Tuesday, September 11, 2007

Blink, Speed Dating, and Delusional Marriages

The other day, I saw a video by a VLOGger I was unfamiliar with, and it was a sweet VLOG. It was a VLOG about looking for someone. My initial reaction was to post his video on my site and say, "check out Omar." But then I thought, "Most of my readers are either (1) guys or (2) lesbians. Er, not quite the pool of potential mates for a heterosexual male.

So, instead, I wrote the following response:

Crap, I wrote a great response to you, that was clever, intellectually stimulating, and well-written. Thus, YouTube ate my response.

I wanted to tell you about Blink, a book by Glaswell (I can't remember his first name, but he also wrote "The Tipping Point." It's a book about rapid cognition. When you meet someone for the first time, your mind takes about two seconds to jump to a series of conclusions. And these initial impressions are normally spot on.

Well, add in some clever things, and that is about what I said. Oh, and I did not write you to get you to read my blog.

They did not have speed dating when I was dating. I had to endure dates that you know are going badly, but you have to continue on the date. You can't just "go to the ladies room" and call a cab to get the hell out of here. Oooops. I did not mean to say that.

Well, good luck with your search. You seem sweet.

I wish I could have listed my initial response, but, you know, I was just typing in YouTube. Did I mention I hate YouTube's email interface?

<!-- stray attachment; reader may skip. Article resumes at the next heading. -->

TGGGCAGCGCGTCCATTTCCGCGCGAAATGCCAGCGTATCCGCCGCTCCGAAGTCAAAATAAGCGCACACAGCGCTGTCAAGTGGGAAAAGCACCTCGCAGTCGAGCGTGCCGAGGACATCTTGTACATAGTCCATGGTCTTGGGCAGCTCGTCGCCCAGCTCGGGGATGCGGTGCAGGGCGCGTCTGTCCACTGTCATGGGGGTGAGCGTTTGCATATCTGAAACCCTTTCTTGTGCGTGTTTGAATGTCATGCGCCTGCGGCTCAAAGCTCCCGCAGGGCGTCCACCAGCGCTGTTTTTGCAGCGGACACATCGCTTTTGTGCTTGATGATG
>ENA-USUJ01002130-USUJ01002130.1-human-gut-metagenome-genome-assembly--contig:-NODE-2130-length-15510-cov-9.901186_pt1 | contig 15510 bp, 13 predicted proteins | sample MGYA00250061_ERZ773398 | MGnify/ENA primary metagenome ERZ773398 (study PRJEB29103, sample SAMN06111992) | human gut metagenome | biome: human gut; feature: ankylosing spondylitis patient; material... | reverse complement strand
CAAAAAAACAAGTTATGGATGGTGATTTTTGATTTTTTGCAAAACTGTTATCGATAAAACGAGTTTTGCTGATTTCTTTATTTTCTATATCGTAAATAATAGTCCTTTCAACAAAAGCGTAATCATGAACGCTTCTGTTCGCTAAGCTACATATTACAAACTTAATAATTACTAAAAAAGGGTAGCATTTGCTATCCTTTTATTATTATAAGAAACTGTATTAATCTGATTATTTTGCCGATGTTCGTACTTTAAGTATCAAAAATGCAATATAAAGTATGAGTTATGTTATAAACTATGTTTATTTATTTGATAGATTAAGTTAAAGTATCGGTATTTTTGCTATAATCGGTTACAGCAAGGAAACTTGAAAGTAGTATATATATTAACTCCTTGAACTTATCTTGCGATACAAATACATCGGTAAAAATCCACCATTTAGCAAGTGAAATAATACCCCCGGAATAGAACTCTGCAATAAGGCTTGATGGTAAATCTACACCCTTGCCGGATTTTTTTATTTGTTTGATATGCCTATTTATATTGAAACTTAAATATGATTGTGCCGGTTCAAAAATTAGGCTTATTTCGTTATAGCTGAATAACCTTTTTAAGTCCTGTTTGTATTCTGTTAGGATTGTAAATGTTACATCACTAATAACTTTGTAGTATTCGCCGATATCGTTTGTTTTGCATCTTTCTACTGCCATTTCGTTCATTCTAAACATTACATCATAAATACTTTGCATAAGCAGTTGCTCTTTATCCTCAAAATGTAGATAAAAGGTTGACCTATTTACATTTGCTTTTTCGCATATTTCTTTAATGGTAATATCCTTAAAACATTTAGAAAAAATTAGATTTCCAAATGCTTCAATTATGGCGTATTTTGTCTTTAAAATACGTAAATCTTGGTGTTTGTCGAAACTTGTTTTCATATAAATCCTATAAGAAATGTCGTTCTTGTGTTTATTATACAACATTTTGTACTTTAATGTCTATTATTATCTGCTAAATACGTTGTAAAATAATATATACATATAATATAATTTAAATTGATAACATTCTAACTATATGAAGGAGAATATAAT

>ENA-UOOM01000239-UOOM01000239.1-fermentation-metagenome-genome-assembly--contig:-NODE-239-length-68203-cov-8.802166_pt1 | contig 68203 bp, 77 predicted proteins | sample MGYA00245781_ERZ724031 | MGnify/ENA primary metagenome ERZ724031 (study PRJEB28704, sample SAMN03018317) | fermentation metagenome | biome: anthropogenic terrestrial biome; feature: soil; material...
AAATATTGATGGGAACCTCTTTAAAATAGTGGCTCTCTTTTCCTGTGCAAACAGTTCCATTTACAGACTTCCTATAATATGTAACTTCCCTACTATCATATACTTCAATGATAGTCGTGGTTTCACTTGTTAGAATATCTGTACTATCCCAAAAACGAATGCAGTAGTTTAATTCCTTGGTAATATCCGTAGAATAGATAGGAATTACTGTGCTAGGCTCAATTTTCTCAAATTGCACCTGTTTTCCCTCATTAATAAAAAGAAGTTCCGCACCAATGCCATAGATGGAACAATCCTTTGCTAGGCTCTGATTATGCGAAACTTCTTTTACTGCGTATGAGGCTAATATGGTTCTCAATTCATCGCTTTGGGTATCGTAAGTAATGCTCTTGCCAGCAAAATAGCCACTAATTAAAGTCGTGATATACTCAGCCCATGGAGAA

Then, I pop onto ~deb's site, and she was writing about relationships as well. In it, she lets us know about a site concerning the Law of Attraction. A really interesting movie.

And it sort of reminds me of what I wanted to write about today. Well, I was going to write about it some time. Today seemed like a good enough day as any.

I read something on marriage the other day, and it resonated with me. In any field, we make assumptions which may or may not be true. For instance, in the area of relationships, sometimes we spend a lot of energy looking at failed marriages (labeling them as bad marriages) in order to see what the components of a good marriage are. If a bad marriage has two people with little in common, we reason, things in common may be essential for a good marriage. But we really can't make that jump. Thinking of this another way, let's say you have a meal that you don't like, and it has MSG in it. One could think, "MSG is bad in meals. Eliminating MSG will make for a good meal" Two fallacies: (1) perhaps MSG is important in a different meal, and without it, the meal would be less special, and (2) simply eliminating MSG does not make a meal good.